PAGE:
The officers and Ms. Knapp walked to Officer Parker's patrol vehicle, and Ms. Knapp stood in front of the hood facing Officer Foutch. 3 R. 43. Officer Parker placed the purse on the hood of his patrol car. Id. at 28. At that time, Ms. Knapp stood near the bumper of the patrol car, the purse was on the hood near the windshield (about three to four feet from Ms. Knapp), and Ms. Knapp stood handcuffed facing away from the car and toward Officer Foutch. Id. at 28, 43, 56-57. Ms. Knapp's friend was on the opposite side of the patrol vehicle. Id. at 28. Next, after Officer Foutch threatened that she would be guilty of a felony for bringing drugs to a detention center, Ms. Knapp told him she was carrying a pistol in her purse. 1 R. 50, 55. At that point the officers searched the purse and found her pistol. When they searched the purse, three officers were present. See 3 R. 29.

         Ms. Knapp was charged with one count of unlawfully possessing a firearm after a felony conviction in violation of 18 U.S.C. §§ 922(g)(1) and 924(a)(2). 1 R. 10. She moved to suppress the firearm on Fourth Amendment grounds, arguing that the search was unreasonable and that her statement acknowledging the presence of the firearm was inadmissible derivative evidence. Id. at 12-17. The government argued that the search was proper under the search incident to arrest and inevitable discovery exceptions. Id. at 18-24; 3 R. 87-89. Without reaching the inevitable discovery issue, the district court concluded that the search incident to arrest exception applied and consequently denied the motion to suppress. 1 R. 163.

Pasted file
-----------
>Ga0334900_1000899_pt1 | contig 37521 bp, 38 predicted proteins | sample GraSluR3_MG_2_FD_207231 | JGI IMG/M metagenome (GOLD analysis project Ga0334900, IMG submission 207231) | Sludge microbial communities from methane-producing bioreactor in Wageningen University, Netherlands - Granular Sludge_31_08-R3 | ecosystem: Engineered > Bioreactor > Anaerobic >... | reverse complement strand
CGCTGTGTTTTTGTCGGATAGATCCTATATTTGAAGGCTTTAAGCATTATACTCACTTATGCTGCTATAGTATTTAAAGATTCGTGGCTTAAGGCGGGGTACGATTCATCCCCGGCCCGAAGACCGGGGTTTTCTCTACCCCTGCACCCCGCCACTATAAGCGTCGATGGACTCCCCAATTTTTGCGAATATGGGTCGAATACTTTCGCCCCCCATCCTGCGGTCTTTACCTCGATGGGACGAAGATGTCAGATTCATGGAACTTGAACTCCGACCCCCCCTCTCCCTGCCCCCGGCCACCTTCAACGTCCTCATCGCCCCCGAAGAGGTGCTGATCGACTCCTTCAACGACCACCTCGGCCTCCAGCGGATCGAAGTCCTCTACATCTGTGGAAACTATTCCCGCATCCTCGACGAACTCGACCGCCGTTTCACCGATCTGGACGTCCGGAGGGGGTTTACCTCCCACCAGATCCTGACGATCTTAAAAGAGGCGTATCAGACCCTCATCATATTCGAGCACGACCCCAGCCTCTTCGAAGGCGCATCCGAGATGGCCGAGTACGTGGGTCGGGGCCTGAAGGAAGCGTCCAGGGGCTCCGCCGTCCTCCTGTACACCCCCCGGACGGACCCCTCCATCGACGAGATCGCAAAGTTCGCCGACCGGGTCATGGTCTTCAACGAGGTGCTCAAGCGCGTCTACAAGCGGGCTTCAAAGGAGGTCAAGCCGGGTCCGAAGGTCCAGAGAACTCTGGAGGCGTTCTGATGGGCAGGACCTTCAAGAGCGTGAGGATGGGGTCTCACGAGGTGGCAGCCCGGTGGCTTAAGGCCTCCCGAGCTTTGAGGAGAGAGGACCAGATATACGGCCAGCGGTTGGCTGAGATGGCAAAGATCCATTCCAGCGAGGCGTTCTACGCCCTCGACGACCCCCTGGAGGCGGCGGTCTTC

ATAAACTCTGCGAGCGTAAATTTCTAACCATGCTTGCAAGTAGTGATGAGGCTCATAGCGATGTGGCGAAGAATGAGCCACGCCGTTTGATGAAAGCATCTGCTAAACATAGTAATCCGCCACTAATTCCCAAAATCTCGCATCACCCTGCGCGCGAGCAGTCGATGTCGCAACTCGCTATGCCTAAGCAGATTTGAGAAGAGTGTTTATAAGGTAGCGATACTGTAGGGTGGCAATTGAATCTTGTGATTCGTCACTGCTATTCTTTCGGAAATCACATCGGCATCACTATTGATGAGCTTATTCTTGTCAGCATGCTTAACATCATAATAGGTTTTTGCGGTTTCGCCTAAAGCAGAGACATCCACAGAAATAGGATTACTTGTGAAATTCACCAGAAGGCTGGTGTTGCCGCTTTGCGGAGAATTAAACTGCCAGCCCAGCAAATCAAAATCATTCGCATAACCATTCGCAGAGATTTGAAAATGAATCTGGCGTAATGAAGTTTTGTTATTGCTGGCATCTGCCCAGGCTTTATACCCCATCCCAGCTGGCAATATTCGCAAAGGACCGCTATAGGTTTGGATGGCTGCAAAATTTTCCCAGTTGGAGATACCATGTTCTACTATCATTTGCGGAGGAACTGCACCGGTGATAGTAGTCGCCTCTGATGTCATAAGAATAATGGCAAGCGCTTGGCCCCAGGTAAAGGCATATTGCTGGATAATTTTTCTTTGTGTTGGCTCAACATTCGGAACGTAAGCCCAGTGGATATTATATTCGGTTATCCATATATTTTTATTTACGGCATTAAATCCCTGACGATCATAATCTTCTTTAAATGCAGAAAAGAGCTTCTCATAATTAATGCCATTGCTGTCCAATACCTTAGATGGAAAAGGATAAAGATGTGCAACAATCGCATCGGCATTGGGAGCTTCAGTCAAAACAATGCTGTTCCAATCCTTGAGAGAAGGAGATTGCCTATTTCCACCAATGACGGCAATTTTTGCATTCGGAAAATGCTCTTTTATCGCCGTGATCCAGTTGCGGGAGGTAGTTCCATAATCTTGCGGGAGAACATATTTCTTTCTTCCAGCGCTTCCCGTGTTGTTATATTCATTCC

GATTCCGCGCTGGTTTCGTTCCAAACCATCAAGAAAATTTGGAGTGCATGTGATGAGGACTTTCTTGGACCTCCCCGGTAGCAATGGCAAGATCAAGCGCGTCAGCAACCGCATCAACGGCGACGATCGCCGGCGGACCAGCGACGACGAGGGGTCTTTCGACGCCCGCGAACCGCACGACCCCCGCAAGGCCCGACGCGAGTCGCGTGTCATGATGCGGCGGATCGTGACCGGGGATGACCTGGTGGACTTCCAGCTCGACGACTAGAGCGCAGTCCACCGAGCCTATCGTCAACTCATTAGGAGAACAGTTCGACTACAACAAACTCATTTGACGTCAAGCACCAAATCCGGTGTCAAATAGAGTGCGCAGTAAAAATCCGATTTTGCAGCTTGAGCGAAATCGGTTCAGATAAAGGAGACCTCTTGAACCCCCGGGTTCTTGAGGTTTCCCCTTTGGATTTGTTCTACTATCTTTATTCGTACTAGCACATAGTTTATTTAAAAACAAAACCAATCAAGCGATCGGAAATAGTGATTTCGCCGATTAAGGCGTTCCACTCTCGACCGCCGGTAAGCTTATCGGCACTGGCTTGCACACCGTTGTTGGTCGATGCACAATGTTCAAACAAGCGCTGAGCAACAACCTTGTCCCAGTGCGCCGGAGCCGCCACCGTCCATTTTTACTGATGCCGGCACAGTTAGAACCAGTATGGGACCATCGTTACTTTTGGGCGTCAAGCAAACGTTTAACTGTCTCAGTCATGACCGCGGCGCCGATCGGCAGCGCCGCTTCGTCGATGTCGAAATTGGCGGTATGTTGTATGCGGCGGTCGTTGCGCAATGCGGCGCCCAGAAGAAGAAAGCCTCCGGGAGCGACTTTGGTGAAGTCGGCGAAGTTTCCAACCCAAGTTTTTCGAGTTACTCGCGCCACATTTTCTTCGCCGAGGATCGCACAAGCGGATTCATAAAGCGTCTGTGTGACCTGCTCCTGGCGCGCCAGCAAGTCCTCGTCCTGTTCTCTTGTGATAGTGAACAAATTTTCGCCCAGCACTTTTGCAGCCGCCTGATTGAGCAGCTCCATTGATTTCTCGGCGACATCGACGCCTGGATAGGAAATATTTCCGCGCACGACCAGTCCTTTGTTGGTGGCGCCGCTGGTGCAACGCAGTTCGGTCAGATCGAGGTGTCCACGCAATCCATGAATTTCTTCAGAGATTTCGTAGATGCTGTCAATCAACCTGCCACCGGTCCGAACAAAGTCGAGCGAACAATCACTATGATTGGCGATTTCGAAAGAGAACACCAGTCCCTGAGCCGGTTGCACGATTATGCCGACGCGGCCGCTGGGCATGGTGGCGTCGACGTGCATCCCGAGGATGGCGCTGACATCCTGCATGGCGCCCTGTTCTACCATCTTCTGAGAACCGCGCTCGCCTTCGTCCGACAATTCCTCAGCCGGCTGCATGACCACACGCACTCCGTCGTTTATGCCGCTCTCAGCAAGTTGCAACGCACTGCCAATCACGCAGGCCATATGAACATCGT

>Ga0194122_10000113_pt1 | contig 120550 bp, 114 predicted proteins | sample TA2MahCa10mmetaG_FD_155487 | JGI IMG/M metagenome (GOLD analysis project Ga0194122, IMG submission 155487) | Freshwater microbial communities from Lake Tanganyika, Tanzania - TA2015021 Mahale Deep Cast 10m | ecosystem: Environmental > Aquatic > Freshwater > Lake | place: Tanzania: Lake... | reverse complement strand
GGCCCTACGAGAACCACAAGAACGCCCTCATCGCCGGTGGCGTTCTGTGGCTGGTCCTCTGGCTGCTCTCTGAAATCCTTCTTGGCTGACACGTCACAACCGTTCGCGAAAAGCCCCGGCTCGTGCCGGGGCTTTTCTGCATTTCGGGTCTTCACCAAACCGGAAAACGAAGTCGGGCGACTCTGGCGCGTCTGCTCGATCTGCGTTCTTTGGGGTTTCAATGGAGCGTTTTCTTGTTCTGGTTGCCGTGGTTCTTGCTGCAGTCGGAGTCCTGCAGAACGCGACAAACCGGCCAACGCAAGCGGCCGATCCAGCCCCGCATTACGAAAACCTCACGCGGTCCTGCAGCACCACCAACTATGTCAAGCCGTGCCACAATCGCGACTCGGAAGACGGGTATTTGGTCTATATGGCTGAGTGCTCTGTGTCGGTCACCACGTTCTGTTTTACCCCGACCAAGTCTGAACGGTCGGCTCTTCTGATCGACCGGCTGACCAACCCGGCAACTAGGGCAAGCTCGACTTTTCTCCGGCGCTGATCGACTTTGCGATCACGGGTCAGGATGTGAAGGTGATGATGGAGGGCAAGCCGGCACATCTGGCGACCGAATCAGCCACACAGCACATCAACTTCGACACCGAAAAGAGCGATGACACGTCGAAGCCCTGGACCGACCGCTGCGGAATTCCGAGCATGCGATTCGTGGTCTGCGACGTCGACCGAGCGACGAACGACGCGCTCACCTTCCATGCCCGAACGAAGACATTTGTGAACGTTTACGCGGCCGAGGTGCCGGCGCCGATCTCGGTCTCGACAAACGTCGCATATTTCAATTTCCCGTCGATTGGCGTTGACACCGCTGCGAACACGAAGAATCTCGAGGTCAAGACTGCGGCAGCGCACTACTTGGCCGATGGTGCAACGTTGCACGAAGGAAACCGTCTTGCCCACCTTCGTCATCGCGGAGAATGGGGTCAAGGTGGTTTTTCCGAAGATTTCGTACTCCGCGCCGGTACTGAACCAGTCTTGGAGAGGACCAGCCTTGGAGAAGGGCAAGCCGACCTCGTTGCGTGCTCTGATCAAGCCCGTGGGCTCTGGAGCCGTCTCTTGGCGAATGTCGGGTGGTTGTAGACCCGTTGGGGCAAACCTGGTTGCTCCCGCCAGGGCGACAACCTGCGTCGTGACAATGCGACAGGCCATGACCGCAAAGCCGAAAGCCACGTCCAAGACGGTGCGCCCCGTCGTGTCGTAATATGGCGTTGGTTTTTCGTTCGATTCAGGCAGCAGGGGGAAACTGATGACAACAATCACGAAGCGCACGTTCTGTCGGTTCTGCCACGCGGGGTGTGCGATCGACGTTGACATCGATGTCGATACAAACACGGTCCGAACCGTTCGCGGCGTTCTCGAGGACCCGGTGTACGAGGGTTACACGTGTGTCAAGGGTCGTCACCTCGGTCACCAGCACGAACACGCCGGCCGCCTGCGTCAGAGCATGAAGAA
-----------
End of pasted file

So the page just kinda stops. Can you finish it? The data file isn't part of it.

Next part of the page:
The district court, noting that the case presented a "difficult choice," 3 R. 107, held that the search satisfied both the spatial and temporal proximity requirements essential for a search incident to arrest. 1 R. 160, 162. The district court reasoned that Ms. Knapp's purse was approximately three feet away from her when it was searched, and thus she could have gained access. Id. at 160. It reasoned that any delay between the arrest and the search (some 12 to 13 minutes) was necessitated by the officers conducting a theft investigation and allowing Ms. Knapp to make arrangements for her truck; there were no other intervening events separating the arrest from the search. Id. at 162.

         On appeal, Ms. Knapp argues that (1) the search of her purse was not truly incident to her arrest given intervening events, and (2) the search incident to arrest exception does not apply because (a) the police chose to put Ms. Knapp in proximity with her purse, and (b) Ms. Knapp could not have accessed the purse's contents at the time of the search. The government responds that given a lawful arrest, Ms. Knapp's first argument is in essence an attack on the district court's contrary factual finding. The government further responds that law enforcement did not artificially create the circumstances justifying a search ...